Tabibi and Pfeffer's research is cited as an influence on the development of another empirically validated road safety training package developed by the Monash University Accident Research Centre, Australia. This programme emphasises limitations in childrens' cognitive capacities as a risk factor for child pedestrian collisions. A case-control group evaluation of this computer simulation based training programme in 71 children found it to be effective in reducing critically incorrect road crossing decisions, with no accompanying reduction in missed opportunities for safe crossing in the treatment groupc. Cognitive performance measures (e.g. colour trails task) were also found to modulate the effect of the training intervention with children who scored lower on cognitive assessments benefiting more from training.

Tabibi and Pfeffer's research has also formed the basis of another widely available online road safety guide for parents called Teach Your Children to be Safe Pedestrians. The guide is distributed via the EBSCO health library (an evidence based information website designed to deliver the best-available evidence based information directly to clinicians and health professionals). It is also available in both English and Spanish versions via over 100 hospital websites, including, for example, the Aspen Medical Centre Denver, Tufts Medical Centre, Boston, and the New York University Medical School Langone Medical Centred.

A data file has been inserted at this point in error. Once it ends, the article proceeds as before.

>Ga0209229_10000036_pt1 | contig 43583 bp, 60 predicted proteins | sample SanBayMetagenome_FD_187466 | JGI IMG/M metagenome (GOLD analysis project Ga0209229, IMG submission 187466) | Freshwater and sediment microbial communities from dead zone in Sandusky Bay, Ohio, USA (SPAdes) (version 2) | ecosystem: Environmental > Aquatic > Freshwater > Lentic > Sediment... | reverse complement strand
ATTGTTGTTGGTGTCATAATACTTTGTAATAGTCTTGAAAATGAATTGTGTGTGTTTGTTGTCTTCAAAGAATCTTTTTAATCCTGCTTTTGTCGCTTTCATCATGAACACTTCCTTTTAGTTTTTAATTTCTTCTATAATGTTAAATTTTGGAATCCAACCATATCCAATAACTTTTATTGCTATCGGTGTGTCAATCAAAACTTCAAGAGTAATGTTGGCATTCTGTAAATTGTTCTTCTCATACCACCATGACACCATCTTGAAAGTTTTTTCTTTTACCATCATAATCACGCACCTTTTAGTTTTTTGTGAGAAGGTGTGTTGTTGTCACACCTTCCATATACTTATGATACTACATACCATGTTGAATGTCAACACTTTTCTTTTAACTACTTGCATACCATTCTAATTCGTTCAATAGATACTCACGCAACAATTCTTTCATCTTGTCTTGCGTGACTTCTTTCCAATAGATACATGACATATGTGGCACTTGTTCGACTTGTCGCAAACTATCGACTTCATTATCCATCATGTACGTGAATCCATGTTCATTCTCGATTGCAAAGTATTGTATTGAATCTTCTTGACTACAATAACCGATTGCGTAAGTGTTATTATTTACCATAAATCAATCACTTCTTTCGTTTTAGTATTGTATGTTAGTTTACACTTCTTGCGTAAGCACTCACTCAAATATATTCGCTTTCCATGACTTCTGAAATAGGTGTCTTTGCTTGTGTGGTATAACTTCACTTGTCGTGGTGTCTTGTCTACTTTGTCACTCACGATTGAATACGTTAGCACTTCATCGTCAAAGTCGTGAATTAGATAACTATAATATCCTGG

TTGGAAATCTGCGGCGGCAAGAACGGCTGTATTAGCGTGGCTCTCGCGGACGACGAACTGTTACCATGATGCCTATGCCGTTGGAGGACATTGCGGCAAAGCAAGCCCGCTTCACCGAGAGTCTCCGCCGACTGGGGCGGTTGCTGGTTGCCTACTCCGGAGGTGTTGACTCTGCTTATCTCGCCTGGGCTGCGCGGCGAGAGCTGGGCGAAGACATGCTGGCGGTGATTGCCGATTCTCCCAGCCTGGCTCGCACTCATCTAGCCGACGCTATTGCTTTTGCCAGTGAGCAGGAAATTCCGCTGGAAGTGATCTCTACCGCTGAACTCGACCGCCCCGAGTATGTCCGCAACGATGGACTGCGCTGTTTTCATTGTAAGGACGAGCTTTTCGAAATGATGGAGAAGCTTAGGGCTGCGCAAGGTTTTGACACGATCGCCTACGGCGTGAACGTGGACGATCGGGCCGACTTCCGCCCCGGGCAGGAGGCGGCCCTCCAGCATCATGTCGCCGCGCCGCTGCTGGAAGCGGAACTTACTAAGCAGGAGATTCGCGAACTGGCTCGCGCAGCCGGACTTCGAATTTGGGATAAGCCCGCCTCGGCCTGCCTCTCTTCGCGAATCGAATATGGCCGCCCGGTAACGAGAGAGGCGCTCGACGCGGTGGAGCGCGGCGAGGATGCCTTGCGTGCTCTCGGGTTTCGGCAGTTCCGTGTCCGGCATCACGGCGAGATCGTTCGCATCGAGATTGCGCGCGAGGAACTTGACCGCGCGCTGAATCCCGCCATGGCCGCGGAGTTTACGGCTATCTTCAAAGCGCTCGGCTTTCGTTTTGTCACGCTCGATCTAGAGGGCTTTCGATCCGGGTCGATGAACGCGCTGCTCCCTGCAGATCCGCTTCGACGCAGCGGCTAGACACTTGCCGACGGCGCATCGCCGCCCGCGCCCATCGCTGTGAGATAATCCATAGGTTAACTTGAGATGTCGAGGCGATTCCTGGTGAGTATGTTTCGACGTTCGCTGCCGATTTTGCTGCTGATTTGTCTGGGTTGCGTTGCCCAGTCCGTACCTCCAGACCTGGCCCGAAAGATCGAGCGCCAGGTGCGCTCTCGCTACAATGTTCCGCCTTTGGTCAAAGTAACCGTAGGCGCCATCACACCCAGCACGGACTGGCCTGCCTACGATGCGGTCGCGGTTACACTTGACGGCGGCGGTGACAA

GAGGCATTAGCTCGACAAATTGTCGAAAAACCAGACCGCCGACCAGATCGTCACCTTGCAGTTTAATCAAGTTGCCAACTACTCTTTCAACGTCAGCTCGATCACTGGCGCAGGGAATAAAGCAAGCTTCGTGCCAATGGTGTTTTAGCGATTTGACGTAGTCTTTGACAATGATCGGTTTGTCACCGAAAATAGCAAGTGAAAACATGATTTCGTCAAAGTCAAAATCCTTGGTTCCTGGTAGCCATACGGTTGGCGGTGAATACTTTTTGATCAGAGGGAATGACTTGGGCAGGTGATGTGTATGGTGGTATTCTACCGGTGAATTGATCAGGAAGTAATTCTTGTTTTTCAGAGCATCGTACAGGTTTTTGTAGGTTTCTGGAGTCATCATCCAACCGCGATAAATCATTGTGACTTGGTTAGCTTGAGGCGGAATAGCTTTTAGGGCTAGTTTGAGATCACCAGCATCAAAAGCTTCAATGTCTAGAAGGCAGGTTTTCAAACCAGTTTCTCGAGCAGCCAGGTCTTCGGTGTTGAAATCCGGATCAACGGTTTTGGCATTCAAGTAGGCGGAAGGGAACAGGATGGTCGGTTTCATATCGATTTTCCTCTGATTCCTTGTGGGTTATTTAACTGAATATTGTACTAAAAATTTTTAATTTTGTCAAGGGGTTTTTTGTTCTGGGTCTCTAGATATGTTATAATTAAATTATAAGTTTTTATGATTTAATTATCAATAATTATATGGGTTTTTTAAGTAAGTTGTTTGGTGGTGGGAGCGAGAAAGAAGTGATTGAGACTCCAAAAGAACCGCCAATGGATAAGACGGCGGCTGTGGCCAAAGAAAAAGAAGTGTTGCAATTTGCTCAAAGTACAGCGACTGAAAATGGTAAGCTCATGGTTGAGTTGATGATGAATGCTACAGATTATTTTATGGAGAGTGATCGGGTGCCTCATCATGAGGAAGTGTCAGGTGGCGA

The research findings regarding adult behaviour when accompanying children to school are cited by the US National Highway Traffic Safety Administration guide for State Highway Safety Officers, Countermeasures that worke. This effective countermeasures guide for policy makers emphasises the importance of cultural and social norms for roadside behaviour in its recommendations for evidence-based adult supervision countermeasures.

Tabibi and Pfeffer's research on children's attention has been widely cited in many other road safety planning reports, research reviews and educational materials, including the UK Department for Transport Research Reports,f and is also cited in a number of best-selling developmental psychology textbooksg. The research has also been cited by the Children in Wales Child Accident Prevention Practice and Information Exchange scheme, and Le Programme intercantonal de prévention des accidents d'énfants, Switzerlandh.

Further evidence of the impact and influence of Dr Pfeffer's research on pedestrian safety are her advisory duties for international and local non-academic organisations. As a result of her research on childhood road safety, she was selected and appointed to serve as an international mentor for the World Health Organisation Mentors for Violence and Injury Prevention program (WHO MENTOR-VIP) from 2007-2008i. The role of the international mentor was to provide guidance and support to a professional working in a low-income country on a specific project.